Long before the foundation of the city in 1854, the word “Omaha” was derived from the native “umoⁿhoⁿ ” (oo-mawn-hawn), meaning “those going against the current.” Over the course of the 19th century, the Omaha tribe was forced to cede 8 million acres of its native land to the U.S. government for use by white settlers.
Union Omaha acknowledges that the stolen land we live, work, train and play on is, was and will remain the ancestral homeland of the Omaha, Ponca, Oto-Missouria and Ioway tribes. We affirm their sovereign rights as first peoples.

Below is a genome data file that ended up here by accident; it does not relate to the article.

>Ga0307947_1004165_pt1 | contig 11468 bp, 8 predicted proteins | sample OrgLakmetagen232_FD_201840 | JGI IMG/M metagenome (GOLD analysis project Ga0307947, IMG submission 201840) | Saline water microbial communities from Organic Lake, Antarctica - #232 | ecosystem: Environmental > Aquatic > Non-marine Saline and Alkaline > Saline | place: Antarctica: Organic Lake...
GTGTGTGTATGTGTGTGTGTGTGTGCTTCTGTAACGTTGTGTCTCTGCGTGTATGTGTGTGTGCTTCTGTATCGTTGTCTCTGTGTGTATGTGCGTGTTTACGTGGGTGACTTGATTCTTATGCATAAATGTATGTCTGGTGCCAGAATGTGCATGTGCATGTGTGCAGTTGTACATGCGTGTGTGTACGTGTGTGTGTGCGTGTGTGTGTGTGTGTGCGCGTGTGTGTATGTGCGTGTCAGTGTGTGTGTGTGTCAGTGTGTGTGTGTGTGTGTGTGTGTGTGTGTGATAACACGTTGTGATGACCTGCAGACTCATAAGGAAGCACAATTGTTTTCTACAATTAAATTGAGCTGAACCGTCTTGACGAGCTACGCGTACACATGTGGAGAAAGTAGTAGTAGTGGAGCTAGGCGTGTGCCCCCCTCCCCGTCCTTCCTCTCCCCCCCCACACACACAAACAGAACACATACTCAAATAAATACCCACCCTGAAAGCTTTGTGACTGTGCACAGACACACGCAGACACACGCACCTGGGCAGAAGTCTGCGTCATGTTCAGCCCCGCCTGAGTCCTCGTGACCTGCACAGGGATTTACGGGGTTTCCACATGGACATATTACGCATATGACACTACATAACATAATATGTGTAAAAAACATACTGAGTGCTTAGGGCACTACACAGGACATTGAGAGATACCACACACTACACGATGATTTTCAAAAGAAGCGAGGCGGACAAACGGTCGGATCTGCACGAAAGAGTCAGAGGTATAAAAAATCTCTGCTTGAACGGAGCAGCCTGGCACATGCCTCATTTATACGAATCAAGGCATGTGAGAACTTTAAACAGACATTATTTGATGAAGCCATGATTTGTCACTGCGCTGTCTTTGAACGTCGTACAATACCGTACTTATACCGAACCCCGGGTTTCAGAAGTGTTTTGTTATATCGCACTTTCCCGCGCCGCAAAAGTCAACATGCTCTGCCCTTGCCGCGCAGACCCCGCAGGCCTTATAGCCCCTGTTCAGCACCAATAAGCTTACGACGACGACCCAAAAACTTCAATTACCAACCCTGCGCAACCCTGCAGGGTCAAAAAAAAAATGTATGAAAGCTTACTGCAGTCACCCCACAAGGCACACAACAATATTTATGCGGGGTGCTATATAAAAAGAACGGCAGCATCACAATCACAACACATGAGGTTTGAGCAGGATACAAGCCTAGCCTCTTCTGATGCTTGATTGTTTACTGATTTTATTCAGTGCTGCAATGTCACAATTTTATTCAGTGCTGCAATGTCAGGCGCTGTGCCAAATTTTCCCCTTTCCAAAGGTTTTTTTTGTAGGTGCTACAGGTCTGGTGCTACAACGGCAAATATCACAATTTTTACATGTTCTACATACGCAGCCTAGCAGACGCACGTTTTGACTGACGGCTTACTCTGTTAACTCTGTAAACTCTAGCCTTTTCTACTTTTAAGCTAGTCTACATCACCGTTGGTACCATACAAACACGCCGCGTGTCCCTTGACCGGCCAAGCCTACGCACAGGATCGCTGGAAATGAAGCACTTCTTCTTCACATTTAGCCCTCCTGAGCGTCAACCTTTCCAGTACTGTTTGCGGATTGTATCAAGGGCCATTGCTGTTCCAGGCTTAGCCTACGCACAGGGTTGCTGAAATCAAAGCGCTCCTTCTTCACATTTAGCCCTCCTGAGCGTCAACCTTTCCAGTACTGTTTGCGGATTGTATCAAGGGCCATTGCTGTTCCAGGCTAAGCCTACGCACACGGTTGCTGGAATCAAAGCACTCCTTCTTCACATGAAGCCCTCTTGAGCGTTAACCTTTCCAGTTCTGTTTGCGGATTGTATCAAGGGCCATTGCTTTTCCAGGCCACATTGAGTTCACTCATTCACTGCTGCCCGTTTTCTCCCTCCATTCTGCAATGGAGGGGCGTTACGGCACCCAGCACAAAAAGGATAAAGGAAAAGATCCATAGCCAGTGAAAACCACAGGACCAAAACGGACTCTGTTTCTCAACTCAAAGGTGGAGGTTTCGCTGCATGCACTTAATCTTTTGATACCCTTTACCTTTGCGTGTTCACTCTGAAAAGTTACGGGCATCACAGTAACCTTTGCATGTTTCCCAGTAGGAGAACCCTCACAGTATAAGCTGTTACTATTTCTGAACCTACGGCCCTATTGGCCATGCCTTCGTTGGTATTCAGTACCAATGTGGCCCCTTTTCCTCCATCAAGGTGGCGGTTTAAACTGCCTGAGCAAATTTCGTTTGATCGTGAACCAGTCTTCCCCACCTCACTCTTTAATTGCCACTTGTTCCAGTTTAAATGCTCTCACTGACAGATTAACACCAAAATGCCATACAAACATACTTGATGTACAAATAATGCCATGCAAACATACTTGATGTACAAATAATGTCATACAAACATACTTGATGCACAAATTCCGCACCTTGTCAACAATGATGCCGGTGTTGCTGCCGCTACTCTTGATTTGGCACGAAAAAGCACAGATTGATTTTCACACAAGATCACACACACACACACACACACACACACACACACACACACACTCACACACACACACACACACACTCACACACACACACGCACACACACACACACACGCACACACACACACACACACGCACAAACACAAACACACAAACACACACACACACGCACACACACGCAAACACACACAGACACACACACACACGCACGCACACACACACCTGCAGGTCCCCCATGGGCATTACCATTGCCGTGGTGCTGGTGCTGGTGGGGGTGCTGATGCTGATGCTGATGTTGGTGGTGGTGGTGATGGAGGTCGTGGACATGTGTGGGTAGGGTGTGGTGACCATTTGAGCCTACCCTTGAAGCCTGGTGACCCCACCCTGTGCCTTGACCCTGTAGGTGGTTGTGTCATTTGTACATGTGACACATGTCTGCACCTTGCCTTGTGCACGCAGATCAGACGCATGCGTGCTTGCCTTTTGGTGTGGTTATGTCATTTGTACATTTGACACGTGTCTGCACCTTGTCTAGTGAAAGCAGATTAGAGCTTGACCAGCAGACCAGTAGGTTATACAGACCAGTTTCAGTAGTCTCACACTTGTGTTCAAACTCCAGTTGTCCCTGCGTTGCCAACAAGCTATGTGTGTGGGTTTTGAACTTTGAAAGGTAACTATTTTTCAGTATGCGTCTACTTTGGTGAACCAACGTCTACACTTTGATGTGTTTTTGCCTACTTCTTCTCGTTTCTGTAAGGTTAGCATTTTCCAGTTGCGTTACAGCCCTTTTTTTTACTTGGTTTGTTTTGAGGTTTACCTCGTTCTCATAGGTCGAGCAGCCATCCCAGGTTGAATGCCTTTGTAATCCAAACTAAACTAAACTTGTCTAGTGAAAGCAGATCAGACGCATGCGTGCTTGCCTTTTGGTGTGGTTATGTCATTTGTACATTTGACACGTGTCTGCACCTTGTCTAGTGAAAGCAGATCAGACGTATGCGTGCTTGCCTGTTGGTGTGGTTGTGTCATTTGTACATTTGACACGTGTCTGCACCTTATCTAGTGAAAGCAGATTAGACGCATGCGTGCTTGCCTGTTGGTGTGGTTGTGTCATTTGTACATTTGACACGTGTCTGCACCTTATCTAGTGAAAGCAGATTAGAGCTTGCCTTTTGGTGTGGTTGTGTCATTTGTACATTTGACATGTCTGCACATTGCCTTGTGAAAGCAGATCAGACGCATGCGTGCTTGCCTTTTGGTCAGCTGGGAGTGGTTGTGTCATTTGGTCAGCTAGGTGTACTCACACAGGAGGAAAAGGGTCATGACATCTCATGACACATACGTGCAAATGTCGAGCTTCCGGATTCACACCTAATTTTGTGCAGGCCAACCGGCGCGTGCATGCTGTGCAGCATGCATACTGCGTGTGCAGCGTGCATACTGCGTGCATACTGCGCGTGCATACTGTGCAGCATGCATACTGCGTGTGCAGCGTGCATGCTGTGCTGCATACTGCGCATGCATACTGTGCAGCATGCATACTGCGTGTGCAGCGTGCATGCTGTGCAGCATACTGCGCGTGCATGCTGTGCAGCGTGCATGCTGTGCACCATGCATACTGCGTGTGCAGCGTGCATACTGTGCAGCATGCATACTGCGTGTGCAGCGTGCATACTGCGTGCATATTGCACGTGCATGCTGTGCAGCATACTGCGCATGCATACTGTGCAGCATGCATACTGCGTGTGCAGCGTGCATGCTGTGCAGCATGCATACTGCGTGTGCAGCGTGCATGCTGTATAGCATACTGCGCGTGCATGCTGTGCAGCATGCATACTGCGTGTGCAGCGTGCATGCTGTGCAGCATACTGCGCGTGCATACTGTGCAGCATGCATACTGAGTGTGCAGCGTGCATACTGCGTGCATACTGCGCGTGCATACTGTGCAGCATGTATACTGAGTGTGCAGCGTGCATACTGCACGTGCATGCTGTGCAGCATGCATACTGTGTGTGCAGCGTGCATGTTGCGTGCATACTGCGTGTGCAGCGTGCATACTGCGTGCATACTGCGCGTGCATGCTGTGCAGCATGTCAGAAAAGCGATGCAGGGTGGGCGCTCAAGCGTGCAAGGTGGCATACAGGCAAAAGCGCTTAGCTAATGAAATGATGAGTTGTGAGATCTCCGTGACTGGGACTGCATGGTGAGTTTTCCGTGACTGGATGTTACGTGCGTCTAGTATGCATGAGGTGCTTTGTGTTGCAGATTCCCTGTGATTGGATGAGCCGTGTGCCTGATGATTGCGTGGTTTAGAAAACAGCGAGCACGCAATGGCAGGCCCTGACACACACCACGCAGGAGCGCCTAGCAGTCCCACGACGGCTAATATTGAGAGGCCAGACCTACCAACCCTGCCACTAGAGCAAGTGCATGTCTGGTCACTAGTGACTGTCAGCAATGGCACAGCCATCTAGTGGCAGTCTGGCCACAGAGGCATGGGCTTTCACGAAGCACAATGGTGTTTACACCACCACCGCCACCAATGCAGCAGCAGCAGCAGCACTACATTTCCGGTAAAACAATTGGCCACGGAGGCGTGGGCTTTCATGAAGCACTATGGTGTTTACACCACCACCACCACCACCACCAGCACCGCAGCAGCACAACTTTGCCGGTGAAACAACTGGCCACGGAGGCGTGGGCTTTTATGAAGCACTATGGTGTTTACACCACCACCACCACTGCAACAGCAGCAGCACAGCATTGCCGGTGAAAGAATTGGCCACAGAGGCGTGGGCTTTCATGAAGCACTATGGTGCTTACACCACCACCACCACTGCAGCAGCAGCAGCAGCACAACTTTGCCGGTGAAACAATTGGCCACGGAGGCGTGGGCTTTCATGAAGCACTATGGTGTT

Omaha tribal encampments included earth lodges near Midtown (30th & Dodge), a settlement near Florence (North Omaha) and a massive community in Bellevue.
Over 16,000 Native Americans remain in Nebraska - of these, 35% now live on three state reservations. Our state continues to be rich with elements of Native American culture that must be preserved for future generations.
Our club motto, “One Means All,” embodies our spirit of union and inclusion. Recognizing the peoples from whose land we now benefit is important to us.